Monthly Archives: September 2010

Windows Forms Graphics: How to Merge and Print Images

This example shows how to take two images, merge them side by side, then print them.  I’ve chosen to put them side by side, but you can easily change the logic so that they’re placed one on top of the other.

To shows the steps, I’ve used three PictureBoxes. 


Two of them have images assigned. The third PictureBox will be used to display the merged image.

It’s important to realize that there’s no need to have any of the images on display for the code to work. But it does make it a lot easier to see the steps.

The Merge function

Here’s a function that combines the two images. Essentially it creates a canvas large enough to take the size of both incoming images and then pastes one to the left side and one to the right.  OK, so it’s not really a canvas, but I think the analogy helps visualise it.

 Public Function MergeImages(ByVal Pic1 As Image, ByVal pic2 As Image) As Image


    Dim MergedImage As Image ' This will be the finished merged image

    Dim Wide, High As Integer ' Size of merged image


    ' Calculate Width and Height needed for composite image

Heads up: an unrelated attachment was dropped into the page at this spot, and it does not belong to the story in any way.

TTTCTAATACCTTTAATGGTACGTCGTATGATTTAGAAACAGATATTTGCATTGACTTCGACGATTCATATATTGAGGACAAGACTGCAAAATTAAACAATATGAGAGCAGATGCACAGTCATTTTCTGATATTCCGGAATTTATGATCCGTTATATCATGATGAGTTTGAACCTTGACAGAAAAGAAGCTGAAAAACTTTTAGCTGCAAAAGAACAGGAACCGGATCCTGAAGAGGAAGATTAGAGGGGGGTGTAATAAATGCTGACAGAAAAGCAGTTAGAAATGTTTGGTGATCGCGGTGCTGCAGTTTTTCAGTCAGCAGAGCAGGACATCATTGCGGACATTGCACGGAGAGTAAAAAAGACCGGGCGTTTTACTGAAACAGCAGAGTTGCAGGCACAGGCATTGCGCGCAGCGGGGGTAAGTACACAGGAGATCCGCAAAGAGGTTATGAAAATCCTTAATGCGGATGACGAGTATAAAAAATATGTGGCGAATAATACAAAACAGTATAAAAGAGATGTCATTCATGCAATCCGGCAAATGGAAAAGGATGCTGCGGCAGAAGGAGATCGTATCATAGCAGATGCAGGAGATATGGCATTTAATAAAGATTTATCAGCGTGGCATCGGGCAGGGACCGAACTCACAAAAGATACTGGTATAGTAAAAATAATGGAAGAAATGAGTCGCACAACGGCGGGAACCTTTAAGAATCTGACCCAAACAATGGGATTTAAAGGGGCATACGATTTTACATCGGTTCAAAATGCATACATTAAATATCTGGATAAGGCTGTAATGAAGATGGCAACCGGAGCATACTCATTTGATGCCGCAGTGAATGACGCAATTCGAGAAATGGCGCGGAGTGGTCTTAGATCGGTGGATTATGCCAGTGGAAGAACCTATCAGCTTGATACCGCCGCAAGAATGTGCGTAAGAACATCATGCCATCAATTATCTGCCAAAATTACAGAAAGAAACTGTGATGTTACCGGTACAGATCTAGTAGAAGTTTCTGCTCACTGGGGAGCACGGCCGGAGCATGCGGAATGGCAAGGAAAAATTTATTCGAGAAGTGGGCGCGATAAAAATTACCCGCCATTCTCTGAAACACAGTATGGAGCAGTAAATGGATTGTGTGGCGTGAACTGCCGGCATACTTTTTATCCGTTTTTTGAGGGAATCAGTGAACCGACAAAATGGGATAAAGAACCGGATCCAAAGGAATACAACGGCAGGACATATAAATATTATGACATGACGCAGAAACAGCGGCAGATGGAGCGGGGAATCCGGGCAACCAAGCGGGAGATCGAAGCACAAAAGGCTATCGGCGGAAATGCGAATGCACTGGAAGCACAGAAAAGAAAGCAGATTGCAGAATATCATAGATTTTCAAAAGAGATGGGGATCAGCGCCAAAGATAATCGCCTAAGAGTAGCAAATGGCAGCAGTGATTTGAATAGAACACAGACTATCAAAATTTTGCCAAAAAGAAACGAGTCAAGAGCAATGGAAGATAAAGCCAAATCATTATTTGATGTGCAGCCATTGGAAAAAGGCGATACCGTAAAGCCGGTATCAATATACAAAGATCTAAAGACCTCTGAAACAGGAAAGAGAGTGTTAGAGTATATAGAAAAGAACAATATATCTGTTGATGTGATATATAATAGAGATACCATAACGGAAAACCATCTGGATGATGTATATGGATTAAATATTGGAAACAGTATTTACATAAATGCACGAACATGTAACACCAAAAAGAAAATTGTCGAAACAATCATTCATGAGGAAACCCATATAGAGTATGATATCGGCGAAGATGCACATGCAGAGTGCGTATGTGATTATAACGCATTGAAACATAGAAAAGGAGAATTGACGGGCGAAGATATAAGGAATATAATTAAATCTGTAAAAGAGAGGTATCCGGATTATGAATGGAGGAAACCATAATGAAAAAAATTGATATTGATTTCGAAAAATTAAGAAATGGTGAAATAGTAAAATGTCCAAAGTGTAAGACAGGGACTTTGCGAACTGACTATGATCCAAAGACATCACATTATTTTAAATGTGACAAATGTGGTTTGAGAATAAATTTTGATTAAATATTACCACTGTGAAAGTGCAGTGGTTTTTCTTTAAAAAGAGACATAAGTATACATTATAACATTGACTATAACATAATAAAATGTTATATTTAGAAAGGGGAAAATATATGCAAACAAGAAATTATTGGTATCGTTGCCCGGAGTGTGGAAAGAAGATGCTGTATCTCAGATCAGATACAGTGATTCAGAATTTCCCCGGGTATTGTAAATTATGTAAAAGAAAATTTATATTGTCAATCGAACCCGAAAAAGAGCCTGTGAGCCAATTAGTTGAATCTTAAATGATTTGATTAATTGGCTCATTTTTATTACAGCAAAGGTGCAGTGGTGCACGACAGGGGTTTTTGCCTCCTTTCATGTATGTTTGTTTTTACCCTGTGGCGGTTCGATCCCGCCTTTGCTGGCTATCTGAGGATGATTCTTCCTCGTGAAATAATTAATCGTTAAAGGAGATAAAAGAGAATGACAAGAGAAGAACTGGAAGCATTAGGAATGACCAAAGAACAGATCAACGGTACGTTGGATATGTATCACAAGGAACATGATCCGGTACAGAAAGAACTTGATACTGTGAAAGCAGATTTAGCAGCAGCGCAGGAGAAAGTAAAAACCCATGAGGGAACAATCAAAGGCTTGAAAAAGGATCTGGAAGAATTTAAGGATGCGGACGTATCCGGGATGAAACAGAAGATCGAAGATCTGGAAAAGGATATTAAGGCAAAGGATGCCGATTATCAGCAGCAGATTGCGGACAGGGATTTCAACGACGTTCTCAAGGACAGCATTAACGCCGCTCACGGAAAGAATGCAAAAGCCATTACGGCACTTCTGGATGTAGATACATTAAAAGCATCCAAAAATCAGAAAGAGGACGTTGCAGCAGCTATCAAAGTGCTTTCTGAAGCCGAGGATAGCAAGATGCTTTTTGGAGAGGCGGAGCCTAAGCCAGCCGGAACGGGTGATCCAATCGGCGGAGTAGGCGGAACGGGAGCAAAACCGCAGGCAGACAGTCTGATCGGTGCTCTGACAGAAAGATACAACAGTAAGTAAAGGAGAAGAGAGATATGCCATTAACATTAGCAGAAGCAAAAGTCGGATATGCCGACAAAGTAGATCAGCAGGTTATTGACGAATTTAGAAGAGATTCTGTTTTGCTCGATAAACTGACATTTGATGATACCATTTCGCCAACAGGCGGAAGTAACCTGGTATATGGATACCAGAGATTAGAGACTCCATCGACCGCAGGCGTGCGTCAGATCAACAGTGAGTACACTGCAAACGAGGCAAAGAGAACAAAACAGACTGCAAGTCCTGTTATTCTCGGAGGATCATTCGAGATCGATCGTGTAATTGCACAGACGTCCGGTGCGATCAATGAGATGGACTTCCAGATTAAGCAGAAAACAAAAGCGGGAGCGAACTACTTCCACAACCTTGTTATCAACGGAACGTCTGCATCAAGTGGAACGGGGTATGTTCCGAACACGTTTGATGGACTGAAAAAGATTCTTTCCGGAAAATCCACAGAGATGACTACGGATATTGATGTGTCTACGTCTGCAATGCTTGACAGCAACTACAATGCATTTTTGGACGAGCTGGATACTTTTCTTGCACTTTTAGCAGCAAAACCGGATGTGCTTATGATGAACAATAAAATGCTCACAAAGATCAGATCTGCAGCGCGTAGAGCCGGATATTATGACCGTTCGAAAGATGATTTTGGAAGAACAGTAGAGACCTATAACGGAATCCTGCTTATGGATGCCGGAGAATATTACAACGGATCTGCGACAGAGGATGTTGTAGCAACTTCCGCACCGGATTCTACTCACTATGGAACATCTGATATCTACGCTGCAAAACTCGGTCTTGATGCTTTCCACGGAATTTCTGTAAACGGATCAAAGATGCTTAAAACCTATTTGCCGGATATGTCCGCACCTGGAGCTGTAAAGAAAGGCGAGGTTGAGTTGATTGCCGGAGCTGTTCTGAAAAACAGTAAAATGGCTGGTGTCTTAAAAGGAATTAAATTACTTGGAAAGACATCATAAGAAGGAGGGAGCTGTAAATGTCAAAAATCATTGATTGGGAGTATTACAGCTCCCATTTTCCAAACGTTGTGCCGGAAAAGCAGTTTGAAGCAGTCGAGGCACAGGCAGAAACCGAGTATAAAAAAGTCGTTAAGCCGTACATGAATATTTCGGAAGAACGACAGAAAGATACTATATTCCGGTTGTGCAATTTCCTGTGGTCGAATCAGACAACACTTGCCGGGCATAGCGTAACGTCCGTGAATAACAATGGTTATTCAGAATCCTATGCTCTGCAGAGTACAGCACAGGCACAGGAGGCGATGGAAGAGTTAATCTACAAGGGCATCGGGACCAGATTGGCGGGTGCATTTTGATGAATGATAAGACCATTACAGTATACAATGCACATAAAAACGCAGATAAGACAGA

' First, the Width:

    Wide = Pic1.Width + pic2.Width


    ' Height: Ensure that the new image is high enough for both images

    ' that we plan to place inside it.

    High = If(Pic1.Height >= pic2.Height, Pic1.Height, pic2.Height)


    ' Create an empty Bitmap the correct size to hold both images side by side

    Dim bm As New Bitmap(Wide, High)

    ' Get the Graphics object for this bitmap

    Dim gr As Graphics = Graphics.FromImage(bm)


    ' Draw the first source image at left side of new image

    gr.DrawImage(Pic1, 0, 0)


    ' Draw second source image, offset to the right edge of first source image

    gr.DrawImage(pic2, Pic1.Width, 0)


    ' Assign the merged bitmap you have just created as the image

    ' you are going to return for printing

    MergedImage = bm


    ' Finished with the Graphics object – dispose of it



    ' You now have an Image named MergedImage which you can return.

    Return MergedImage


  End Function

I don’t think there’s much explanation beyond the comments needed.  Obviously, two image objects are passed in and one is returned at the end of the process.

The Merge Button
All this button does is call the MergeImages function and passes in the images from the first two PictureBoxes.